Ed Latham said...

Laura, you make some good statements supporting the merits of individual discovery and I am completely in support of that as well. My difficulty with the whole Columbus thing was that none of the adults I talked to were ABLE to give me another point of view at all. All the teachers and my relatives were all chanting to the same tune. Jim's post about myths in our society being the glue helps to support the "Why" so many people just jump on a good story and run with it. There have been many studies/discussions about how much of what we teach in school is really relevant to life today rather than post WW2 periods. I think my post was addressing our continued practice of glorifying Chris vs Explorers in general as George suggested.
Another purpose of the post was to indeed spark conversation on more worthwhile holidays and Jim I love the idea of Thanksgiving moving earlier, but that would of course throw off the NFL schedule {grin}. The concept of "Exploration Day" is a grand one that has TONS of possibilities! Oh so many good chunks in these posts.

How about the purpose of the national holidays? Is there a set criteria? Thanks to the "After School Rock" series way back when I know how an idea becomes a bill then a law, but how about a holliday? Is there a proceedure to remove a holiday? Who does it? So many questions...Guess the little three year old in me needs some breakfast as a distraction :)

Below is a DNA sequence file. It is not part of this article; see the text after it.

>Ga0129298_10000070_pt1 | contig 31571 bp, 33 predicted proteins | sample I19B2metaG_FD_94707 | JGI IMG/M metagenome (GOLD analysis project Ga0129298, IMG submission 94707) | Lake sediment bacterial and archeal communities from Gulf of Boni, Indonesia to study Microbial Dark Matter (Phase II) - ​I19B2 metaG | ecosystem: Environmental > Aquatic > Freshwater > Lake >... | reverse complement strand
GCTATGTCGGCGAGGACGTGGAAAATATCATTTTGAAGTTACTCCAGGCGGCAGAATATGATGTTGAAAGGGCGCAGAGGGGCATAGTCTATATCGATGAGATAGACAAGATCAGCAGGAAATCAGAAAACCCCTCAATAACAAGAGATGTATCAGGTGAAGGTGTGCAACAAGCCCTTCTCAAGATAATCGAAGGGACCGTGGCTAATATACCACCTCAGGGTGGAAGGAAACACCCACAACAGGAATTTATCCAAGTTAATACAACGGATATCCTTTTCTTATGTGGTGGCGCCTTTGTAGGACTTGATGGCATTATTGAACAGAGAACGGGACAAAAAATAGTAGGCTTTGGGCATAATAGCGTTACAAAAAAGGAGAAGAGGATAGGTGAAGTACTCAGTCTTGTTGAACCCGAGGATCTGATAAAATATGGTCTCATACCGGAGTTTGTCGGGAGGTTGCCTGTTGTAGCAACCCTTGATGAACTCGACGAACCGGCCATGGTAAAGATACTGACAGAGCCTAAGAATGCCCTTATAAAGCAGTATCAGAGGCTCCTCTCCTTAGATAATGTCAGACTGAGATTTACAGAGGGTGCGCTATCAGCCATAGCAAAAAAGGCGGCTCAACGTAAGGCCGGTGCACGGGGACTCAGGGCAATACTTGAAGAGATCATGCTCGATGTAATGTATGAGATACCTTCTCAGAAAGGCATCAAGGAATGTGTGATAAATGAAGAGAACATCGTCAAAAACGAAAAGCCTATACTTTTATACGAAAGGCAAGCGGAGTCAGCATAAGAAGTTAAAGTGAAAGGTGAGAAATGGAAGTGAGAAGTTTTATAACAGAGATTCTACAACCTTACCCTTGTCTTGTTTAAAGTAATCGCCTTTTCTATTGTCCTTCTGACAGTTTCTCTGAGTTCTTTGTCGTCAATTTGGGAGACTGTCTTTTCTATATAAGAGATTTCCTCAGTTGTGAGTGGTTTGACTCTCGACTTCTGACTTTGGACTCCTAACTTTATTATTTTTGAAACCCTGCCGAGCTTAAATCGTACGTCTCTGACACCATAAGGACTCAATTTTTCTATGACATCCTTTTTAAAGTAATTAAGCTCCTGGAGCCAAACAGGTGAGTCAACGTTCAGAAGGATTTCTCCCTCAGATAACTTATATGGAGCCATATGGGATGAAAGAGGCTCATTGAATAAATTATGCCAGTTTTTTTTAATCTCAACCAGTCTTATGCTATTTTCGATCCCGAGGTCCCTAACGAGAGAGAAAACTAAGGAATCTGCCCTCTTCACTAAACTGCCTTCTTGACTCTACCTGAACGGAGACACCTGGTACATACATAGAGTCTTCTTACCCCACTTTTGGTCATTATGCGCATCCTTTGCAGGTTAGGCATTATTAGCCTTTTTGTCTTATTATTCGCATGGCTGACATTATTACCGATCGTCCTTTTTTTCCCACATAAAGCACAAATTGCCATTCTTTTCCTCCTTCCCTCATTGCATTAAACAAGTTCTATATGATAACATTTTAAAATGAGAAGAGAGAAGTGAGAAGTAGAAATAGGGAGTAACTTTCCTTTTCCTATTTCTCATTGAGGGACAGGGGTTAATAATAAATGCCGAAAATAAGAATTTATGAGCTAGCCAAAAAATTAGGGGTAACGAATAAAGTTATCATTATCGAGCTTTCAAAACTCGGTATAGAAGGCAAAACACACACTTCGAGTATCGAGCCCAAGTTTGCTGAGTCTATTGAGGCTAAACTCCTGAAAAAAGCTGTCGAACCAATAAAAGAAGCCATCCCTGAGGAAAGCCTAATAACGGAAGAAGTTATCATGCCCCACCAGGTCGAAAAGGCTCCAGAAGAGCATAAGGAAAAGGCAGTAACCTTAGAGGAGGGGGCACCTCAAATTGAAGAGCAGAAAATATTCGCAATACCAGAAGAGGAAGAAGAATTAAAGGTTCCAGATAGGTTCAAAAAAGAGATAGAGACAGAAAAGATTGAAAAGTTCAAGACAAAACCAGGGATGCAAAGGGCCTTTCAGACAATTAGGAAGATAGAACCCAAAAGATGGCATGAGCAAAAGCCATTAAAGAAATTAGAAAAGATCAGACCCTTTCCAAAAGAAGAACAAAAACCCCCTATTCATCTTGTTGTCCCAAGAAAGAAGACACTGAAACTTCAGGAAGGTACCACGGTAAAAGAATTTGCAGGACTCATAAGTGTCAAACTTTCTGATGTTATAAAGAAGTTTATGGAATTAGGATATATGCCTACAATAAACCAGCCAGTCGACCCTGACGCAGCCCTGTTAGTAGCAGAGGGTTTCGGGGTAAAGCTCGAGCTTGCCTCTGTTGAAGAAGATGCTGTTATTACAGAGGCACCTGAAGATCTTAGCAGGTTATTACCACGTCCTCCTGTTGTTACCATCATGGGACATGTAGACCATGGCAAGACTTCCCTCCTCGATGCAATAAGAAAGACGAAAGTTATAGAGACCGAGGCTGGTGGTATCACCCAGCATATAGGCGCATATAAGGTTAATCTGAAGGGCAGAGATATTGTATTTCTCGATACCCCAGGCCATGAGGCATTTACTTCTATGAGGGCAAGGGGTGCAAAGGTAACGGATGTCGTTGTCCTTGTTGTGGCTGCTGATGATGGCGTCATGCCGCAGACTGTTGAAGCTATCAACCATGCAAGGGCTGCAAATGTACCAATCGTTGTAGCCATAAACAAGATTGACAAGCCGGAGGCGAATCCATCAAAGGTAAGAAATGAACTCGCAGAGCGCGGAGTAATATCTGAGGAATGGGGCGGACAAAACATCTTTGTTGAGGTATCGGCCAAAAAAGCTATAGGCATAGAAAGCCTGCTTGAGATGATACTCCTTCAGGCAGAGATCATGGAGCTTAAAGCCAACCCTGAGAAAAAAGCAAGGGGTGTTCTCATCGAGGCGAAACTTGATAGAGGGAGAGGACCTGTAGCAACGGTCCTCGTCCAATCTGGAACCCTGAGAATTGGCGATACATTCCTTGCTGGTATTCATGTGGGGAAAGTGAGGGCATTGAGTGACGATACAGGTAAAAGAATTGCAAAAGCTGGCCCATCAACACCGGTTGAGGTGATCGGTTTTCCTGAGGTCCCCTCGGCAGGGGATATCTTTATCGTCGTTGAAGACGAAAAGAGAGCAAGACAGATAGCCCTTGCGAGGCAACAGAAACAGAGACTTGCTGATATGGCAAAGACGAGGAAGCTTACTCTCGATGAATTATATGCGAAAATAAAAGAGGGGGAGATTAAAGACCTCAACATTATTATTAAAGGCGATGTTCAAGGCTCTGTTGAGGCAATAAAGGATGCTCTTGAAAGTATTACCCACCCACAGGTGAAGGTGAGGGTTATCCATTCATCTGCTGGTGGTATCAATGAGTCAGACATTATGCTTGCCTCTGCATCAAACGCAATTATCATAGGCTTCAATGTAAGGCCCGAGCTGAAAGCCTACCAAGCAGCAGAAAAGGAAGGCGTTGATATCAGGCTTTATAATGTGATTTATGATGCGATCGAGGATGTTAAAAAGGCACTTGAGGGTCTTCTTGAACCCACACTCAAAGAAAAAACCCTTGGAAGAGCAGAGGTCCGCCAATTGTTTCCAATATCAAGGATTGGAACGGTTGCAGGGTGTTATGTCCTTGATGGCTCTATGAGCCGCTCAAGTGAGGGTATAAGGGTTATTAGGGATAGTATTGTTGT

Laura Richter said...

I totally agree...we need to have multiple viewpoints ...especially with controversial content matter.

George Crawford said...

I came across the link below on Applelinks, a Mac website and discusses briefly the history of the Canadaian Thanksgiving and Columbus Day. It is interesting. Ed's point is
well taken about the myth of Columbus Day but so is ther history of the holiday too.

http://www.applelinks.com/index.php/more/happy_canadian_thanksgiving_columbus_day/

George Crawford said...

I came across the link below on Applelinks, a Mac website and discusses briefly the history of the Canadaian Thanksgiving and Columbus Day. It is interesting. Ed's point is
well taken about the myth of Columbus Day but so is ther history of the holiday too.
Entire URL Below


http://www.applelinks.com/index.php/m
ore/happy_canadian_thanksgiving_colum
bus_day/